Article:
Tags: revenue | expense | budget | spending

The Debt: Fiddling While Rome Burns

By    |   Friday, 13 Dec 2013 06:56 AM

When the president and Congress caused a partial shutdown of the federal government and nearly defaulted on some of America's national debt, a congressional committee was tasked to negotiate a budget deal by Dec. 13. The goal was avoiding another showdown early next year. The result is a very small deal that may lead to the federal government having its first approved budget in more than five years.

Basically, it will keep everything the same but trim some of the mandatory cuts on Jan. 1 (sequester number two) and pay for them by increasing user fees.

For Republicans, avoiding another budget train wreck will keep the focus on the troubled Obamacare. They also keep most of the spending cuts and hold the line on raising taxes.

For Democrats, some cuts in spending are avoided and some revenue is raised.

And for Congress, any budget deal, no matter how small, could be one tiny step into restoring American confidence in that institution.

But a small deal does very little to change fiscal policy, because the how we tax and spend won't change much. Our current course does very little to trim the massive annual budget deficit and continues to rack up trillions of dollars in national debt. And unless changes are made, this will not end well.

Imagine if the federal government were a household making $21,700 a year but spending $38,200 a year. To make ends meet, it has to add $16,500 to credit card debt, which already has an outstanding balance of $142,710.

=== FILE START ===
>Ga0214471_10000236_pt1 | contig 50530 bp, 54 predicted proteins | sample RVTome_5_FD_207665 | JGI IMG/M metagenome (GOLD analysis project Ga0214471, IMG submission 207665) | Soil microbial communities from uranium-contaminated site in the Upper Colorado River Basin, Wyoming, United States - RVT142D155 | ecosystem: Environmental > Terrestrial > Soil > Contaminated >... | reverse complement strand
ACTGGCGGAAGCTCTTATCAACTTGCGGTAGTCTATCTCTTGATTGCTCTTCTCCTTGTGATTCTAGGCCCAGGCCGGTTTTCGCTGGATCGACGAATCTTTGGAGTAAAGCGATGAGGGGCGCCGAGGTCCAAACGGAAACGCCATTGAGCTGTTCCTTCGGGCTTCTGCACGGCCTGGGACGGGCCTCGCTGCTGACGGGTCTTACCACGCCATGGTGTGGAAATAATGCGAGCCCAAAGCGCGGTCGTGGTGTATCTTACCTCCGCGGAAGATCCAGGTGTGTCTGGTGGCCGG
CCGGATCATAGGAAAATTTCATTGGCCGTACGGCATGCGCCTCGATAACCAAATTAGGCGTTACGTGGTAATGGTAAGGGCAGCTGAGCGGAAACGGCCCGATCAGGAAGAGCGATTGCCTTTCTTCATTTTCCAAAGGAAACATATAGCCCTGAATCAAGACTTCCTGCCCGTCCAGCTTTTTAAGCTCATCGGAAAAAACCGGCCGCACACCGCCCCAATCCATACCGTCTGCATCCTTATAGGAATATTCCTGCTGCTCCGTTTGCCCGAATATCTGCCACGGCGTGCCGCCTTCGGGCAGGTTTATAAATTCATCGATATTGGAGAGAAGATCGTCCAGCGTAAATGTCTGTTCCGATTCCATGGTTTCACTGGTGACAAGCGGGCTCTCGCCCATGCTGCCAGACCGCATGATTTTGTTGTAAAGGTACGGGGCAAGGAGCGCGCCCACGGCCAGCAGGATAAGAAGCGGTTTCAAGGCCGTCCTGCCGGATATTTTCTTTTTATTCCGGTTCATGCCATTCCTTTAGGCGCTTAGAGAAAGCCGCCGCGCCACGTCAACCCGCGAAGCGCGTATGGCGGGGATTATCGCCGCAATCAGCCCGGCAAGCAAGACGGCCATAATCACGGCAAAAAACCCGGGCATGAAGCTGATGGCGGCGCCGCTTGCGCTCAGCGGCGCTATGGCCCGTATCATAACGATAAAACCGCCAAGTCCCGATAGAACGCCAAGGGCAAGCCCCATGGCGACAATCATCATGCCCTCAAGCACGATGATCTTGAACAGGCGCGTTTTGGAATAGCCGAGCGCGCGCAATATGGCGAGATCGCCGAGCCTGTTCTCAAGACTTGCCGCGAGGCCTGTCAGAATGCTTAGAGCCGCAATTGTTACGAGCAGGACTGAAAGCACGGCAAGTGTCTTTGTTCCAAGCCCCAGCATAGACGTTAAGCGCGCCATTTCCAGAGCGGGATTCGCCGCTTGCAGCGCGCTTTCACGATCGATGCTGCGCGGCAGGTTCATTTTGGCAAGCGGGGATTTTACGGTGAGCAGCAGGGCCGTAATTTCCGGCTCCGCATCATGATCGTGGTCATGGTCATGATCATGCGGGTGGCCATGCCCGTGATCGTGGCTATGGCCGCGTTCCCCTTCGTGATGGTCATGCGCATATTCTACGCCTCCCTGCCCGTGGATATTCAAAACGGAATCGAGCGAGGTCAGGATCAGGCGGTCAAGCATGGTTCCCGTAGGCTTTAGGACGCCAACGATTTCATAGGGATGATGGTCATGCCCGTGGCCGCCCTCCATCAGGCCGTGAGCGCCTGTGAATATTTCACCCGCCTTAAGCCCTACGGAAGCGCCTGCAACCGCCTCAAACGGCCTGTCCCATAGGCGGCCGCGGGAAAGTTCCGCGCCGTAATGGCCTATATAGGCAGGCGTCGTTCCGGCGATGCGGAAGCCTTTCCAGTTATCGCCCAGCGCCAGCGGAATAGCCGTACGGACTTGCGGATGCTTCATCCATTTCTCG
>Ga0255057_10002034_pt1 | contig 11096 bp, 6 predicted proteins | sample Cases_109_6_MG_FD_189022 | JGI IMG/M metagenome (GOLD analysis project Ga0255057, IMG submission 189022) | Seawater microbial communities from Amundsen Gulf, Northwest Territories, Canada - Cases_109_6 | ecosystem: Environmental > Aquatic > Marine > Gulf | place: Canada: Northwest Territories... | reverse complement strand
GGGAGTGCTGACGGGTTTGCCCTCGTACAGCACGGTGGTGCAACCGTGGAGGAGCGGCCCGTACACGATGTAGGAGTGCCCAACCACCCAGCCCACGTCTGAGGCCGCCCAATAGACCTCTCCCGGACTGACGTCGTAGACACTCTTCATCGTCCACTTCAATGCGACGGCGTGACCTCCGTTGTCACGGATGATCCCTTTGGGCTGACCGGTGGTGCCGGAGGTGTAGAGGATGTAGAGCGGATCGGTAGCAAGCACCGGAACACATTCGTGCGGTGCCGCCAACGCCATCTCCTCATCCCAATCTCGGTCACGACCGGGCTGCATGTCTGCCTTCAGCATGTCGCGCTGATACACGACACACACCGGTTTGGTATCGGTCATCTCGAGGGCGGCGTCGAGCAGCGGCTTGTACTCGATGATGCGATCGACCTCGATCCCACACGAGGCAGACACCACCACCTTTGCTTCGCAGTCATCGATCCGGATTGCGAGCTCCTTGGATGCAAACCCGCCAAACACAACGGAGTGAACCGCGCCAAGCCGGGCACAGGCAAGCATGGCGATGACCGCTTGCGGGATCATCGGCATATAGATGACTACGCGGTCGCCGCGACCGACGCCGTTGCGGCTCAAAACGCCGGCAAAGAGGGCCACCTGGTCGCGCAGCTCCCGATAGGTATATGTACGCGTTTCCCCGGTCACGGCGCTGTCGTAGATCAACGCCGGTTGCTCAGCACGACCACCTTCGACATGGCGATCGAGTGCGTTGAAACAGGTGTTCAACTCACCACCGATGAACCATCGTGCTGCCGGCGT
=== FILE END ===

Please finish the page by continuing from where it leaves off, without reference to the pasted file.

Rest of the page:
Further, of the $38,200 of spending, $24,450 is for contractual obligations (mandatory spending) like mortgage, car payments and taxes, $11,450 is for non-contractual expenses (discretionary spending) like food, entertainment and clothes and the balance of $2,300 is interest on credit card debt. Current government revenues don't even cover mandatory spending. The problem is obvious: you can't spend more than you take in without it eventually becoming a problem.

Without any deal, the Jan. 1 sequester would have cut $1,090 from the household budget example. With a deal, the cut is reduced by $63 next year while being offset by user fees over the next 10 years, which are projected to bring in $85 total. Gladly pay you Tuesday for a hamburger today.

The federal government has a further problem. Mandatory spending, which includes Medicare, Medicaid, Social Security and other entitlements (like welfare), is set to aggressively grow as more baby boomers, Obamacare and a sluggish economy swell enrollment, while revenue is expected to slow, as the remaining working population gets smaller.

The only way the national debt gets paid down is when the federal government runs a surplus. The solutions are to either significantly raise revenue or reduce expenses, neither which are being discussed. Even a balanced budget, which at least does not add to the debt, is decades away.

The chances are the highest in a long time that both the president and Congress may actually agree on a budget. But aside from avoiding the cycle of budget crisis, it does little to make a real difference.

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When the president and Congress caused a partial shutdown of the federal government and nearly defaulted on some of America's national debt, a congressional committee was tasked to negotiate a budget deal by Dec. 13. The goal was avoiding another showdown early next year.
revenue,expense,budget,spending
512
2013-56-13
Friday, 13 Dec 2013 06:56 AM
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